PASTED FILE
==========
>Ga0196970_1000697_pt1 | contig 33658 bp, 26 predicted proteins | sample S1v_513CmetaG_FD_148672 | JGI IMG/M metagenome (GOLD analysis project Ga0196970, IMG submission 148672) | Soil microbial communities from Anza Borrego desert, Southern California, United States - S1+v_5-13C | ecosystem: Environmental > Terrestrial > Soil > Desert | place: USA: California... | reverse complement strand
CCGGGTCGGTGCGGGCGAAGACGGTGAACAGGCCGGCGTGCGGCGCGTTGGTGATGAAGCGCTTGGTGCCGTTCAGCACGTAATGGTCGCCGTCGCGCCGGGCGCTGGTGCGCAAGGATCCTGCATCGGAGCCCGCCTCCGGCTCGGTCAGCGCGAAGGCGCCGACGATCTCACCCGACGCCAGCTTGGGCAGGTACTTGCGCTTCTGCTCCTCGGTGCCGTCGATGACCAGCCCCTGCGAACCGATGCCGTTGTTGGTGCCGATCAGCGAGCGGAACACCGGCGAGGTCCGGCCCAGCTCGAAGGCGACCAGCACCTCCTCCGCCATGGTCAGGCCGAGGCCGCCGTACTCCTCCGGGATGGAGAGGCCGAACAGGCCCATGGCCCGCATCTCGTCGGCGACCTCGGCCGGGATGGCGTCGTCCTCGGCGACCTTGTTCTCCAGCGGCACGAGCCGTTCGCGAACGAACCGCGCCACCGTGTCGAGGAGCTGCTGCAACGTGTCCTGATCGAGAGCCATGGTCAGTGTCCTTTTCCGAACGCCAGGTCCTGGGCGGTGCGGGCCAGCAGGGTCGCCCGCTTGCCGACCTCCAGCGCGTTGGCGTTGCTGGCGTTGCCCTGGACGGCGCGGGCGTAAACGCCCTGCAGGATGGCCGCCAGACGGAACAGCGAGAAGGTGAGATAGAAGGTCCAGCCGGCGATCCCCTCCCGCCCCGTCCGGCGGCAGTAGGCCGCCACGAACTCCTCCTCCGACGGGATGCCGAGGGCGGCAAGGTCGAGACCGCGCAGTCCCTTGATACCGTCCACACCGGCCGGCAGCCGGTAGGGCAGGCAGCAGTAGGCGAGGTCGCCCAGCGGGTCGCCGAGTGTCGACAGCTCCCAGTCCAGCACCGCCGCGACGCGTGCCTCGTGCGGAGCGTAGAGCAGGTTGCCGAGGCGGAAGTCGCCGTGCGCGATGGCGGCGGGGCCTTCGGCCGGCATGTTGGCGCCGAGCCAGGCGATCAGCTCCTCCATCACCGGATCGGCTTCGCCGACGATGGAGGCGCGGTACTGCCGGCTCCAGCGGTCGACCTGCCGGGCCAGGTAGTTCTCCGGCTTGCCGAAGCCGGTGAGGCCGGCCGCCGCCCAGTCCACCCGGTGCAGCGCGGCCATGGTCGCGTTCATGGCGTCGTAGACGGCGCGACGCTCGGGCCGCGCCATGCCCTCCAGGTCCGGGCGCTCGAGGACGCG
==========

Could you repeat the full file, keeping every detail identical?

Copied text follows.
>Ga0196970_1000697_pt1 | contig 33658 bp, 26 predicted proteins | sample S1v_513CmetaG_FD_148672 | JGI IMG/M metagenome (GOLD analysis project Ga0196970, IMG submission 148672) | Soil microbial communities from Anza Borrego desert, Southern California, United States - S1+v_5-13C | ecosystem: Environmental > Terrestrial > Soil > Desert | place: USA: California... | reverse complement strand
CCGGGTCGGTGCGGGCGAAGACGGTGAACAGGCCGGCGTGCGGCGCGTTGGTGATGAAGCGCTTGGTGCCGTTCAGCACGTAATGGTCGCCGTCGCGCCGGGCGCTGGTGCGCAAGGATCCTGCATCGGAGCCCGCCTCCGGCTCGGTCAGCGCGAAGGCGCCGACGATCTCACCCGACGCCAGCTTGGGCAGGTACTTGCGCTTCTGCTCCTCGGTGCCGTCGATGACCAGCCCCTGCGAACCGATGCCGTTGTTGGTGCCGATCAGCGAGCGGAACACCGGCGAGGTCCGGCCCAGCTCGAAGGCGACCAGCACCTCCTCCGCCATGGTCAGGCCGAGGCCGCCGTACTCCTCCGGGATGGAGAGGCCGAACAGGCCCATGGCCCGCATCTCGTCGGCGACCTCGGCCGGGATGGCGTCGTCCTCGGCGACCTTGTTCTCCAGCGGCACGAGCCGTTCGCGAACGAACCGCGCCACCGTGTCGAGGAGCTGCTGCAACGTGTCCTGATCGAGAGCCATGGTCAGTGTCCTTTTCCGAACGCCAGGTCCTGGGCGGTGCGGGCCAGCAGGGTCGCCCGCTTGCCGACCTCCAGCGCGTTGGCGTTGCTGGCGTTGCCCTGGACGGCGCGGGCGTAAACGCCCTGCAGGATGGCCGCCAGACGGAACAGCGAGAAGGTGAGATAGAAGGTCCAGCCGGCGATCCCCTCCCGCCCCGTCCGGCGGCAGTAGGCCGCCACGAACTCCTCCTCCGACGGGATGCCGAGGGCGGCAAGGTCGAGACCGCGCAGTCCCTTGATACCGTCCACACCGGCCGGCAGCCGGTAGGGCAGGCAGCAGTAGGCGAGGTCGCCCAGCGGGTCGCCGAGTGTCGACAGCTCCCAGTCCAGCACCGCCGCGACGCGTGCCTCGTGCGGAGCGTAGAGCAGGTTGCCGAGGCGGAAGTCGCCGTGCGCGATGGCGGCGGGGCCTTCGGCCGGCATGTTGGCGCCGAGCCAGGCGATCAGCTCCTCCATCACCGGATCGGCTTCGCCGACGATGGAGGCGCGGTACTGCCGGCTCCAGCGGTCGACCTGCCGGGCCAGGTAGTTCTCCGGCTTGCCGAAGCCGGTGAGGCCGGCCGCCGCCCAGTCCACCCGGTGCAGCGCGGCCATGGTCGCGTTCATGGCGTCGTAGACGGCGCGACGCTCGGGCCGCGCCATGCCCTCCAGGTCCGGGCGCTCGAGGACGCG